Since 1954, the aerospace industry has been working on programs and methods for tracking parts for aircraft and power plant assemblies. This started with Spec 100 and was refined with the release of Spec 2000.
The objective of these standards is to provide “cradle to grave” traceability for critical components, including LRU’s (line replaceable units). Another goal is to track availability of spare parts, on a global basis.
In the case of traceability, there is the need to know the pedigree of parts in the case of a component failure, the results of which may be very tragic. This traceability allows investigators and manufacturers to identify the source of a failed component, track other parts that may be at risk, and take the necessary actions to prevent additional failures.
During the manufacturing process of the engines, most, if not all, of the individual parts are marked with 2D symbol, typically datamatrix ECC200. The goal is twofold. One is the issue of traceability, as previously mentioned. The second is for the assembly process. By reading the 2D mark it is possible to track and assure that the correct part is installed in the proper position. An example of the results of a misplaced part is when the engine is run on the test stand. If the engine does not meet all of the stringent test criteria, it must be disassembled and rebuilt. The cost of this procedure may surpass $1M.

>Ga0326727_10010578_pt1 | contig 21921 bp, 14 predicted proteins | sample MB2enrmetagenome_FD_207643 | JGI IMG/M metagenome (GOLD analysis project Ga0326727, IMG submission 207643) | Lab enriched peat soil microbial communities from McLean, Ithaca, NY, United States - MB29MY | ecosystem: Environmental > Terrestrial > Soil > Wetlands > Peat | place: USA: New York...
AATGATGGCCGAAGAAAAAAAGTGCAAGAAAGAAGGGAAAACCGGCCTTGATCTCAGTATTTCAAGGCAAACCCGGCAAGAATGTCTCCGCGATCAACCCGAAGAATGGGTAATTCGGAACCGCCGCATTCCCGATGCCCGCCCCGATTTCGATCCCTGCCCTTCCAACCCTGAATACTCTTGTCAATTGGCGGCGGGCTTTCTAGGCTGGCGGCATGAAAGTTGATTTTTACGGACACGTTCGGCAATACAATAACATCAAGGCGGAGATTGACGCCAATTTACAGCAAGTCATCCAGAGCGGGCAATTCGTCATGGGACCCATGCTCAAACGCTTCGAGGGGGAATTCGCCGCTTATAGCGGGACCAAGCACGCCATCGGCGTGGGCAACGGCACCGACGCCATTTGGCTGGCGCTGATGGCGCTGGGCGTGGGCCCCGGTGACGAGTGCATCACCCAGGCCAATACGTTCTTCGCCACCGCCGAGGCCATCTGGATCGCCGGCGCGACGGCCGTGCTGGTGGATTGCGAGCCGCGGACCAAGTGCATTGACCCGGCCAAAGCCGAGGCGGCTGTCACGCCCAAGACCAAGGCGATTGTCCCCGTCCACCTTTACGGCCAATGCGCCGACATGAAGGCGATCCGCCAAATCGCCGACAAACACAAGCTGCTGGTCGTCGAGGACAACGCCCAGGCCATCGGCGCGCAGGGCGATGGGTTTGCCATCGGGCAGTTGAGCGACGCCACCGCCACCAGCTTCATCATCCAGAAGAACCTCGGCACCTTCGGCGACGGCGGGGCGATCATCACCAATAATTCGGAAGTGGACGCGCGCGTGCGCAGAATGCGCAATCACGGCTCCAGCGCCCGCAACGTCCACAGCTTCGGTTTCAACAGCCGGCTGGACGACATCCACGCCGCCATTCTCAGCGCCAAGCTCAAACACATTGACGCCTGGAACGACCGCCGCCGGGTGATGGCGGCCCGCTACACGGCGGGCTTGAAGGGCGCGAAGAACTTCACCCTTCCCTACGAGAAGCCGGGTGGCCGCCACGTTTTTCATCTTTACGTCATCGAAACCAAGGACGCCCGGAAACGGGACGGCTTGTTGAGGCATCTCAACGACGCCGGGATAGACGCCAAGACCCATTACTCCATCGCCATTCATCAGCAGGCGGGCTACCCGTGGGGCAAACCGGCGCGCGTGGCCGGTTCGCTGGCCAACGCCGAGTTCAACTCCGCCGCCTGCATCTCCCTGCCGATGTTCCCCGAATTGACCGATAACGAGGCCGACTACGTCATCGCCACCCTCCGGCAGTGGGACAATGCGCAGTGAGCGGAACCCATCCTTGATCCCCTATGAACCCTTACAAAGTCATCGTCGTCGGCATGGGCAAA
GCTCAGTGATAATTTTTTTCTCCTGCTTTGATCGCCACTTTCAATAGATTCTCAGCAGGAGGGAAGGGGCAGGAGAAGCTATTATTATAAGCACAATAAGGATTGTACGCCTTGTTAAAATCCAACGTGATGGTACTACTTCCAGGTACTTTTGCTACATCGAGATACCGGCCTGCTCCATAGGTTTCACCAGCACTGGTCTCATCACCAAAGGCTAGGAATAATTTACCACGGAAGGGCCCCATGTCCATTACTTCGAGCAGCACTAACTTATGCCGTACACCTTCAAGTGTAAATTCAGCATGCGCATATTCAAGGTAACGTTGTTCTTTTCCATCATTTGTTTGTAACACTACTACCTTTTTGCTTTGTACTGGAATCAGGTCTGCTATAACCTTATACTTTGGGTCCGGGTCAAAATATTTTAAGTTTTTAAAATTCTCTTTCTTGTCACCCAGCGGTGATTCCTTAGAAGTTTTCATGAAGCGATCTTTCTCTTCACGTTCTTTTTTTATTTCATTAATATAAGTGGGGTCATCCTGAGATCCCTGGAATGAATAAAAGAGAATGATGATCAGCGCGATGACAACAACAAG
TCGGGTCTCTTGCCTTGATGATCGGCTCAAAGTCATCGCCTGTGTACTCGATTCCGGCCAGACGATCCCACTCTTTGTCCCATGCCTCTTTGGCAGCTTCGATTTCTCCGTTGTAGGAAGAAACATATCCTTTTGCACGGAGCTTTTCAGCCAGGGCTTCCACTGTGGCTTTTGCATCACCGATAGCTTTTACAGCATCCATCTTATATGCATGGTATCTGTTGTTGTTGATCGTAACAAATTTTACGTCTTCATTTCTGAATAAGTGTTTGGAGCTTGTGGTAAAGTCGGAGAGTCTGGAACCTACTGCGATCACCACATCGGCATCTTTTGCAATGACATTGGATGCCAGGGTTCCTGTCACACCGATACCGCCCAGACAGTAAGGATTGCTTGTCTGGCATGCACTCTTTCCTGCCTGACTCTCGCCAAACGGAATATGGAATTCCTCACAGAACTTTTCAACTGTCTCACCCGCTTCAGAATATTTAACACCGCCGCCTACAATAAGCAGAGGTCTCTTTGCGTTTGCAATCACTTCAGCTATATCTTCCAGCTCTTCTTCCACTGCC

Finally, traceability allows a carrier and or the engine supplier to identify and locate spare line replaceable parts in order to keep a plane flying. Engine suppliers and carriers only make money while the plane is engines are running and their planes are flying. With the ability to locate a required spare part, anywhere in the world, the amount of down time due to a failed part may be significantly reduced.
The symbology used in marking all of the thousands of parts on an aircraft and engine is DataMatrix ECC200. This symbology is one of the most error proof available. The methods for marking depend on the part being marked and range from ink jet to dot peen and laser.